The Carroll College Department of Philosophy and Merlin CCC invite you to look at death-related grief as experienced by individuals and professionals within the community, integrating the contributions of art, literature, and science into a broad, unified philosophical and humanistic understanding. In the process, we’ll consider questions about mortality, expressions, and functions of grief.
April 19 Event
Our symposium will be held in the evening on Wednesday, April 19th at The Helena Avenue Theater and feature guests panelists Krys Holmes, Tim Holmes & Ashby Kinch. In addition to guest speakers and interwoven performance, the symposium will include ample time for Q & A with our guest scholars, facilitated by Merlin Student Scholar Fellow, Julianna Breit. Currently in her second year as the Merlin Student Scholar Fellow, Julianna Breit is a senior at Carroll College, double-majoring in Biochemistry and Philosophy and minoring in Neuroscience. Find out more and register
May 3 Event
We’ll follow that two weeks later (on Wednesday, May 3rd) by a supplemental exploration of the practicalities and “business” of death, as prompted by the documentary “A Certain Kind of Death” (via New Philosopher Magazine’s public domain digital platform). Here, we’ll consider questions about preparation, meaning, and community, especially for those who have died (or are dying) with no next of kin. Our film & community conversation will be held in the evening in Reeder’s Alley Convention Center. Find out more and register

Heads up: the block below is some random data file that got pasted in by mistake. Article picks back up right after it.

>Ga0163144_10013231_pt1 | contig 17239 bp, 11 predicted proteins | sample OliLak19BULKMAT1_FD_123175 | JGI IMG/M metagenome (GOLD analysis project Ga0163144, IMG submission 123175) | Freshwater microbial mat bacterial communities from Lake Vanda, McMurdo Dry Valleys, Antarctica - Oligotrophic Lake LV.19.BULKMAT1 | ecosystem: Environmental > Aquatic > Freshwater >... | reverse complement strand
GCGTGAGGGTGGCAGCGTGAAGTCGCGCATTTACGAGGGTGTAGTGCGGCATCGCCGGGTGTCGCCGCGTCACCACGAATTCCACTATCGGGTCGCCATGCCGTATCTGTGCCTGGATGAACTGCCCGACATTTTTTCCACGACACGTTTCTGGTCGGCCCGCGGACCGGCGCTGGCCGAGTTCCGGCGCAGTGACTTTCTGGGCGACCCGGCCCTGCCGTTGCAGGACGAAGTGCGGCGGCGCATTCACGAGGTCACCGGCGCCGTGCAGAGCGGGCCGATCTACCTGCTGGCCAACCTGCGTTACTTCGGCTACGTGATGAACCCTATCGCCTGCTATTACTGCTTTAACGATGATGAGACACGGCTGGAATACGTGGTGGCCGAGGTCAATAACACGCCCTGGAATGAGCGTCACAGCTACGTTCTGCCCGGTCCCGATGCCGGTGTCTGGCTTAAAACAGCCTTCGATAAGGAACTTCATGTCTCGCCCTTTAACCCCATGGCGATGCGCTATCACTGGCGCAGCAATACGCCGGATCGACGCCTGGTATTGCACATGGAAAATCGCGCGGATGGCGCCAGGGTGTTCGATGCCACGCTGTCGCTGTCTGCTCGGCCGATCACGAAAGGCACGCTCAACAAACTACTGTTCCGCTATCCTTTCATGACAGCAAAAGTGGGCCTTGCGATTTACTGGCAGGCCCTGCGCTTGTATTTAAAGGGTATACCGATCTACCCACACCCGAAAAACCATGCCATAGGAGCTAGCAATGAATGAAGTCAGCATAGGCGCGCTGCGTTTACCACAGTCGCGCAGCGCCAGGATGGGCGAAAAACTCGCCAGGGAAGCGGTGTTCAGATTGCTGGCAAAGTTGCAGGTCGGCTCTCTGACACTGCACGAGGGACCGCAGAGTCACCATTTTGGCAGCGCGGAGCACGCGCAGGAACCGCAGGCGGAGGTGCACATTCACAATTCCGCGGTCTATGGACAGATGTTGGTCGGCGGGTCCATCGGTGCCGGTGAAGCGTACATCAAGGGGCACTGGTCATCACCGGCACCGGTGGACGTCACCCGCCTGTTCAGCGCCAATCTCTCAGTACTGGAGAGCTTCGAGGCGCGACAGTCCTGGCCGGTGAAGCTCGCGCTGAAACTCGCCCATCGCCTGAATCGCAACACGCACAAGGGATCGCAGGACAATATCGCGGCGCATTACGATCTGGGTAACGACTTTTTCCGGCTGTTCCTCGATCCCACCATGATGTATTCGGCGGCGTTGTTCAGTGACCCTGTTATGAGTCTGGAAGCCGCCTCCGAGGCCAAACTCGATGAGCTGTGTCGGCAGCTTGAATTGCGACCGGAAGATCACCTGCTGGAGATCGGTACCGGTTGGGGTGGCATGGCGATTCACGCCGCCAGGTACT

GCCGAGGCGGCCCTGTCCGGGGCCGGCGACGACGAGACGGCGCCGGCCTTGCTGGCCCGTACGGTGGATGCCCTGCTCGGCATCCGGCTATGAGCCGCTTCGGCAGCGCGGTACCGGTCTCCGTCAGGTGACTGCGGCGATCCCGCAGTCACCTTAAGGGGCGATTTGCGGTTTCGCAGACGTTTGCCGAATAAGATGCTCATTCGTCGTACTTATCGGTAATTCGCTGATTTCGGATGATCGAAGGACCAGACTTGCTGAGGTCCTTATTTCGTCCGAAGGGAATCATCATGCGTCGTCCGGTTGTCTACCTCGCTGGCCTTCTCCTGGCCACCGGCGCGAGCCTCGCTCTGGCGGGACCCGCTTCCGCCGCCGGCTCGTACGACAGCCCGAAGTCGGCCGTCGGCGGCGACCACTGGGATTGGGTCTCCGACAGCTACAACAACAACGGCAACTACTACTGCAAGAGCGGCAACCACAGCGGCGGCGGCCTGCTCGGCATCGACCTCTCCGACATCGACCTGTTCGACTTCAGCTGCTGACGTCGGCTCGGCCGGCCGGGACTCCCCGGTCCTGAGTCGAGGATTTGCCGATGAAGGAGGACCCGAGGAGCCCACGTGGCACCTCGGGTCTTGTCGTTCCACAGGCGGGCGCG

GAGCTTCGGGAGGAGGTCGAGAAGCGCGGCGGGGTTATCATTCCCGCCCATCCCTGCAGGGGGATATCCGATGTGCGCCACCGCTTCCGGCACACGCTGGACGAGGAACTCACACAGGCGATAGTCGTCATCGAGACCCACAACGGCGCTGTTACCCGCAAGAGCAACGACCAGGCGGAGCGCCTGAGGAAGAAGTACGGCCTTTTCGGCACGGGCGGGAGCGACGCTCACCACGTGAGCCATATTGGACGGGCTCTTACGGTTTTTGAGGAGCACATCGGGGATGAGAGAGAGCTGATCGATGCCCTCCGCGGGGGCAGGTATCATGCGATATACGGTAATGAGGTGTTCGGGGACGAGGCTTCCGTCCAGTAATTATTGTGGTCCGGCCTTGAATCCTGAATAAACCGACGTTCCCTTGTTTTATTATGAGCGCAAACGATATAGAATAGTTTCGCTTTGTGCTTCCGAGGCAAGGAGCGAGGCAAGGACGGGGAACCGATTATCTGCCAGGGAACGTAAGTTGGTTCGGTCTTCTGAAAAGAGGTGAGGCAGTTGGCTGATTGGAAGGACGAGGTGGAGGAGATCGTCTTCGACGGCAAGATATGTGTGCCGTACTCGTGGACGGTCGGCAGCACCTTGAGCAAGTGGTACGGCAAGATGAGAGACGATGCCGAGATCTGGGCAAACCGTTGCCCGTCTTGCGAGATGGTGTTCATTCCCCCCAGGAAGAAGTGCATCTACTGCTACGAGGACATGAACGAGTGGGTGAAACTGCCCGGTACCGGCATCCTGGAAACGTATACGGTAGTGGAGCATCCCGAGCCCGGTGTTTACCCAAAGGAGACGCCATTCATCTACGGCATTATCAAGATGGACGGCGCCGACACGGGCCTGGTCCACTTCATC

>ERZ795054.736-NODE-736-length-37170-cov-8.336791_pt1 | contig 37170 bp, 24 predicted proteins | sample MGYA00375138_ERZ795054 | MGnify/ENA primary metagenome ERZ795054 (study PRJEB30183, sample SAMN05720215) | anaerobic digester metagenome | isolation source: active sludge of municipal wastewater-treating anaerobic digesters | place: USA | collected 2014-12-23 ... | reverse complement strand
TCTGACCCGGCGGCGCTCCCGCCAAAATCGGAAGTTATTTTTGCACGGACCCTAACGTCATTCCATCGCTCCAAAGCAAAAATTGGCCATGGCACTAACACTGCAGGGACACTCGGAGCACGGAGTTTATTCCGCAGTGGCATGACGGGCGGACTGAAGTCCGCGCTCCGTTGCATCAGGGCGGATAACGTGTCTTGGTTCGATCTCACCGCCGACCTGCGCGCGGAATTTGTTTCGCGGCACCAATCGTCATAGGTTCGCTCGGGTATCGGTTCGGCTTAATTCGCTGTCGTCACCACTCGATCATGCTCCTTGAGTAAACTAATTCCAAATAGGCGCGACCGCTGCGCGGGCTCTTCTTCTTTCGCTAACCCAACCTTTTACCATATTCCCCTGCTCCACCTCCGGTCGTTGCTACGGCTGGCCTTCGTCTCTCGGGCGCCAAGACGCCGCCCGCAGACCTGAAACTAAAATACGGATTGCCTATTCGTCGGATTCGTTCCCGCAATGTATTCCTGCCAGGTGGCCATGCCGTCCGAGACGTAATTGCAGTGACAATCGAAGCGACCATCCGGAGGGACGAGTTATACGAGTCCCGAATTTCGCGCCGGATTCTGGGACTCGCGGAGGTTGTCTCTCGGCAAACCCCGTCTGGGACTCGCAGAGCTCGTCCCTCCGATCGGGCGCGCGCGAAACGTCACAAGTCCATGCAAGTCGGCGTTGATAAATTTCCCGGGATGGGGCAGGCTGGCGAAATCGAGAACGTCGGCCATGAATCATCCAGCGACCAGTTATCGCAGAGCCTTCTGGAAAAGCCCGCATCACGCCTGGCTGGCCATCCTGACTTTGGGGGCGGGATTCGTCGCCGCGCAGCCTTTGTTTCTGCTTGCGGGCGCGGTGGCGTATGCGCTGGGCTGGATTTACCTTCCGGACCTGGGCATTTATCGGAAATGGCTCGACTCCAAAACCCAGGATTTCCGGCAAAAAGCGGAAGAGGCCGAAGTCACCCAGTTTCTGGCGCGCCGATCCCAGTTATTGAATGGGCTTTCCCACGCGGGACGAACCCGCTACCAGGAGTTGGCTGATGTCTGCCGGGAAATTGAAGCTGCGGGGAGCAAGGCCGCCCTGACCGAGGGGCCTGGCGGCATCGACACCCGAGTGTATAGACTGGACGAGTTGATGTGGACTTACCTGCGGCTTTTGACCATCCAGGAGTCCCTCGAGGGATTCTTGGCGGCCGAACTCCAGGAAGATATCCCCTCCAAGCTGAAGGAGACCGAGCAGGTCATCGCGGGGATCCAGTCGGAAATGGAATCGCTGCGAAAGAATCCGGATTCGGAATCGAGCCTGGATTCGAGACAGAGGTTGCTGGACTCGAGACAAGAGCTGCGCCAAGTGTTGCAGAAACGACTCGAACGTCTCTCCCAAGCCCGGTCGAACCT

The Carroll College Department of Philosophy encourages you to attend these events.
About the Philosophy series
In this dynamic philosophy series we’ll look at what it means to be at the interface of loss and legacy. We’ll ask two central meta-questions: “How do we think about grief?” and “How do we think about our ancestors?”
Each question could stand on its own. But by considering them together, in the ways that we actually encounter them – not as separate events, but rather, as intimately connected and mutually informative experiences – our symposia series recognizes the challenges (and skills) involved in navigating this unique space between the ways that we think about (and “handle”) loss and the ways that we think about (and “address”) legacy.
In addition, while there are many ways to approach these questions, we’ll conduct our examination through the lens of philosophy, offering a particular set of tools by which to consider loss and legacy – not as the set of tools but rather as a set that can take us to some different places than other tools might.
The series will consist of two main events (one in Spring and one in Fall) and two supplementary events, each of which will bring to the fore a note that is present but less dominant in the main gatherings. The main events will be panel-style symposia featuring guest speakers and a facilitator. The supplemental events will involve a film and community conversation.
All events in the series are free and open to the community. Find out more and register